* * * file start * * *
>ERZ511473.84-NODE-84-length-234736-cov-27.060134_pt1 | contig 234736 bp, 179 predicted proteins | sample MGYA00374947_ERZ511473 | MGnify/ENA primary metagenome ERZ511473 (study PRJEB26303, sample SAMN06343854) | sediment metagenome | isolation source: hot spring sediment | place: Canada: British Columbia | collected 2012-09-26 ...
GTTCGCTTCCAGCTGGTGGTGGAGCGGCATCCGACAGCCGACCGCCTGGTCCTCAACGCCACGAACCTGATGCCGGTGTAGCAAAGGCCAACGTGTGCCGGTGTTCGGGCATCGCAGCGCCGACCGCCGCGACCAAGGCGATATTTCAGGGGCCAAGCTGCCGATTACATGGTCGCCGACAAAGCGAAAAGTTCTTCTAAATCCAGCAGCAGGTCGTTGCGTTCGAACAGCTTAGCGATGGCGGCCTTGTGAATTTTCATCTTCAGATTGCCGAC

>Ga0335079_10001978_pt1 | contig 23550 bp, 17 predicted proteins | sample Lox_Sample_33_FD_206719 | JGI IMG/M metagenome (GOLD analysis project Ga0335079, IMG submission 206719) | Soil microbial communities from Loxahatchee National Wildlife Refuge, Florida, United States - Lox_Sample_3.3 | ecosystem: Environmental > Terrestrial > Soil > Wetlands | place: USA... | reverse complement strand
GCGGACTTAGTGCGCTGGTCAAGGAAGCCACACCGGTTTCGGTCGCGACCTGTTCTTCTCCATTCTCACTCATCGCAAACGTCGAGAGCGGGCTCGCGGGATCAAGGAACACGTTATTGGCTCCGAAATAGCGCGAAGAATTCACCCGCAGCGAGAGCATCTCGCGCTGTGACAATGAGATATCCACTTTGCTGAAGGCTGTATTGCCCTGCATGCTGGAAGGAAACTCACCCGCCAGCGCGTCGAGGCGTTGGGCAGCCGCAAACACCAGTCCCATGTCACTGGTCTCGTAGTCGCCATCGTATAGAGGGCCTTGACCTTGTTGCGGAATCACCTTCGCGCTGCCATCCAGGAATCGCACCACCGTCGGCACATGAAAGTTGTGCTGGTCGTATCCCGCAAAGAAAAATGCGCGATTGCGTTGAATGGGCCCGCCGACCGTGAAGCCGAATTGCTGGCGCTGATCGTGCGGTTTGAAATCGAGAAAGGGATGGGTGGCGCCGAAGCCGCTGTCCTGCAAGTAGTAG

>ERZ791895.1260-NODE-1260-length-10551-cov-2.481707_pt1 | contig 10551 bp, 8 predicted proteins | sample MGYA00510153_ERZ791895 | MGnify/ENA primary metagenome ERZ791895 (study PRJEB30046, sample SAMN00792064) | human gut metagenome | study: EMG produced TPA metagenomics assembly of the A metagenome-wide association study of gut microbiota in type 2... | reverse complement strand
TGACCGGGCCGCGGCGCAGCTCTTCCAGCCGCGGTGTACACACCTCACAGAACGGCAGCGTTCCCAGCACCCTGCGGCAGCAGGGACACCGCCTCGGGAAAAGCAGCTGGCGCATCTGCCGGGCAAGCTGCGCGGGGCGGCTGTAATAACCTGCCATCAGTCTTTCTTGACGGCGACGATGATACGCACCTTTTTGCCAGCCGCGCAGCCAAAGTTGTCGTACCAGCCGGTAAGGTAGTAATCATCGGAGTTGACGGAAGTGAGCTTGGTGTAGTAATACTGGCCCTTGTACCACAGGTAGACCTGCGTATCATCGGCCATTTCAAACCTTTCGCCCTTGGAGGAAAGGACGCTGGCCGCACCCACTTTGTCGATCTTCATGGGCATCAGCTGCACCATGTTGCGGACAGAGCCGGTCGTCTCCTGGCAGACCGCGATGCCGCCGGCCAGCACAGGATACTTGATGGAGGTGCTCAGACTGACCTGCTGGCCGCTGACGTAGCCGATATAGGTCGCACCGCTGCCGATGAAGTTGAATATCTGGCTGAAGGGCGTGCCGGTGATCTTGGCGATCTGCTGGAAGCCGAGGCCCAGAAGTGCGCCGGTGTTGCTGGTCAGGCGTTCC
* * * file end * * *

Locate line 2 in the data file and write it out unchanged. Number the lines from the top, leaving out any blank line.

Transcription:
GTTCGCTTCCAGCTGGTGGTGGAGCGGCATCCGACAGCCGACCGCCTGGTCCTCAACGCCACGAACCTGATGCCGGTGTAGCAAAGGCCAACGTGTGCCGGTGTTCGGGCATCGCAGCGCCGACCGCCGCGACCAAGGCGATATTTCAGGGGCCAAGCTGCCGATTACATGGTCGCCGACAAAGCGAAAAGTTCTTCTAAATCCAGCAGCAGGTCGTTGCGTTCGAACAGCTTAGCGATGGCGGCCTTGTGAATTTTCATCTTCAGATTGCCGAC